Thursday, 20 February 2020

The Wall, by John Lanchester - reviewed by Anne Rooney

This is not a cheery book. Oh no. Not by a long way. I read this book on the bus to and from the hospital, day after day, visiting my dying mother. On reflection, that seems about right. But even if you don't have a dying person — and if you can tolerate any more despair in your life right now — it's an interesting take on the direction the UK is heading now, with its hostile environment to immigrants and refugees. And it will speak to any nation where someone or other in power thinks building a wall to keep out Others of any kind is a good plan. The transition to Other is easily made. Those most proud of their right to be Inside can so very soon be Outside. You can read it as an allegory of isolationist post-Brexit Britain, or Trump's USA, or a warning against the consequences of climate change. It's not sufficiently closely tied to any of these to be a strict allegory. But allegory's definitely waving her arms around, mouthing 'look over here'.

Set at an unspecified date in the future, the whole of Britain is surrounded by a coastal wall, 10,000 km long. This is policed, day and night, by national service conscripts who have to shoot on sight any approaching boats. You might not think Britain a good place to be, but there are always worse places, and one of those is the open sea. Another is Britain in the future. Immigrants who manage to get past the Wall can either by set back in the sea or become Help (basically domestic slaves). Anyone policing the wall who lets an Other in — no matter how heroically they tried to prevent it — is put to sea in a boat. A few people, called Breeders, have children and are let off Wall-duty, but most people refuse to bring any offspring into this terrible world.

The tale follows the fortunes (or misfortunes) of Kavanagh, a new arrival, as he begins his two-year stint working on the Wall. The overriding experiences on the Wall are of cold and boredom. The fear that Others will come and they will have to fight them is real, but preoccupies him less often than the rigours of an entirely comfortless life. Very slowly, he forms bonds with other people working on the Wall. Eventually, he does have to fight. And that's when things change. The second half of the book is very little like the first and more of an adventure story. It's not a particularly happy adventure, and Kavanagh often rather wishes he were back on the Wall.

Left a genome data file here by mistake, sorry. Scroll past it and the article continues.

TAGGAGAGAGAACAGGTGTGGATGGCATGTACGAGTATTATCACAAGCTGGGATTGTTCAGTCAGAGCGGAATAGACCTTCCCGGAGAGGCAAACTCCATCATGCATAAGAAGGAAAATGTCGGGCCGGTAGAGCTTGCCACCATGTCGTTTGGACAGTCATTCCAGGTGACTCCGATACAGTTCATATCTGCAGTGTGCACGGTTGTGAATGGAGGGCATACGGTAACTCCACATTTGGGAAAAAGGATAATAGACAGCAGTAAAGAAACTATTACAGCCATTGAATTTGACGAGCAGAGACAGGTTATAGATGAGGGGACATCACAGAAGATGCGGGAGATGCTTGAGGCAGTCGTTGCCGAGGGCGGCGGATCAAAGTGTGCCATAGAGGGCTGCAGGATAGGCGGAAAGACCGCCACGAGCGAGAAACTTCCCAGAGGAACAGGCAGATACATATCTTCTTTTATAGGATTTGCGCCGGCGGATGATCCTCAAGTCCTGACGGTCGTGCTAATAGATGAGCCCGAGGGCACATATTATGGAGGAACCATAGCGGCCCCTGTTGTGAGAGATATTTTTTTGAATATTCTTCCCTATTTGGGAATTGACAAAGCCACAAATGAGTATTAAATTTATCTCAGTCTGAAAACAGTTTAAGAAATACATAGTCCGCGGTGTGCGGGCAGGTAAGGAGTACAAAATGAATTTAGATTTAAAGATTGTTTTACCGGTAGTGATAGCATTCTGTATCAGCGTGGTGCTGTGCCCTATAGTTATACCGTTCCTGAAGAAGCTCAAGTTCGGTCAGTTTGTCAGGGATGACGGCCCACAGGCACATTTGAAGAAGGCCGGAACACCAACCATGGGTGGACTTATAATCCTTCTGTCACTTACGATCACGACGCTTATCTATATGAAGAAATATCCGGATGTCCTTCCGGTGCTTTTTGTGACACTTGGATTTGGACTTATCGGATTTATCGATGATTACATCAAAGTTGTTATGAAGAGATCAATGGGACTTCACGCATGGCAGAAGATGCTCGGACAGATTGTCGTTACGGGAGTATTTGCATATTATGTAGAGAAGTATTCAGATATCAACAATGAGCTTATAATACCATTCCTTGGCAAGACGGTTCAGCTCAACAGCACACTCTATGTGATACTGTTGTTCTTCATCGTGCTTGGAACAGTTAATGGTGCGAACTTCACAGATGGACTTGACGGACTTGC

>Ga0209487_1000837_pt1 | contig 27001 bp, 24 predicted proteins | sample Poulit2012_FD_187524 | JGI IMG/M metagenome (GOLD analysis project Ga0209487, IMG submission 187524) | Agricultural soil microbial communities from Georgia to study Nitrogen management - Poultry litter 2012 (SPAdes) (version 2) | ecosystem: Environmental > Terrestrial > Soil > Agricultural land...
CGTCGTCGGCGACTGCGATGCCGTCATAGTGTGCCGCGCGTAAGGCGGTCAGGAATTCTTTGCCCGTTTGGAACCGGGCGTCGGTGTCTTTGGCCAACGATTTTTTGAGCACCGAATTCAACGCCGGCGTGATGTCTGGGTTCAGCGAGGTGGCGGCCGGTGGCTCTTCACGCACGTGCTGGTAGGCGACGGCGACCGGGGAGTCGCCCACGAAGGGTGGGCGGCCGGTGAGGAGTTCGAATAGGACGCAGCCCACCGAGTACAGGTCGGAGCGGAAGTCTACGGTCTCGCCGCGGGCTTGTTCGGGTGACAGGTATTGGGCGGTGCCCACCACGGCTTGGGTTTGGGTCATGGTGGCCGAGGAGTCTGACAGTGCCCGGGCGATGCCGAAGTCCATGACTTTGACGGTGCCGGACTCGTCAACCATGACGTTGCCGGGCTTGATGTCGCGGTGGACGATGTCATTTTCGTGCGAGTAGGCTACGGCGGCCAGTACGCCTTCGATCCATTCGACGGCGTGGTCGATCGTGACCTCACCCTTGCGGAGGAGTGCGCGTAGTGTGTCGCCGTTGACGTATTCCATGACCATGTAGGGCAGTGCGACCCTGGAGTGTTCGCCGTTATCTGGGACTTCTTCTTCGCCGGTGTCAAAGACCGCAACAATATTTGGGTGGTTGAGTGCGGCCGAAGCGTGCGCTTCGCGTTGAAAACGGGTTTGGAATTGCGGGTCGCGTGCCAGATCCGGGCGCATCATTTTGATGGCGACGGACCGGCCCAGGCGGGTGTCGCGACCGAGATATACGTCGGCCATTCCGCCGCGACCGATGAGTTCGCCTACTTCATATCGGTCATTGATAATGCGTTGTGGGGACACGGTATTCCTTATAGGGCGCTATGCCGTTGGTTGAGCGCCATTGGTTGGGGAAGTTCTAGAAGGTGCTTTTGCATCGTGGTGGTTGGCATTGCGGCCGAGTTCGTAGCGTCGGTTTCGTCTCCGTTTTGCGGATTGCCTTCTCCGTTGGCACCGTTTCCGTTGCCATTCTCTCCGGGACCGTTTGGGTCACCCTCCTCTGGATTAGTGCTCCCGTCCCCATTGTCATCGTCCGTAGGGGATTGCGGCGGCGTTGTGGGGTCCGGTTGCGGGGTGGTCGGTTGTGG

It's a strange book because it is so clearly in two halves. But so often our lives are turned around by a single event. What happens to Kavanagh when the Others attack the Wall changes the course of his life entirely, through no fault of his own. The quiet monotony of his life in the first half conveniently gives him time to ponder the state of the world. This is maybe a lazy bit of world-building, but it's so natural to reflect on what he's left behind and why he's on the Wall that it doesn't look clumsy as you read it.

One of the more disturbing aspects of the book is that people, Kavanagh included, accept the way things are. There is no hint of rebellion against Wall duties. Normal middle-class people are happy to take a Help-slave. Perhaps that's no surprise. Another thing that is consistent, then and now, is the fury of youth with what the older generation has made the world. But it's rather impotent fury. As Kavanagh says at one point to an older man who hopes to advise him, 'Why don’t you travel back in time and unfuckup the world and then travel back here and maybe we can talk.’ Perhaps we can have some potent fury some time soon that will help us step back from this fate.




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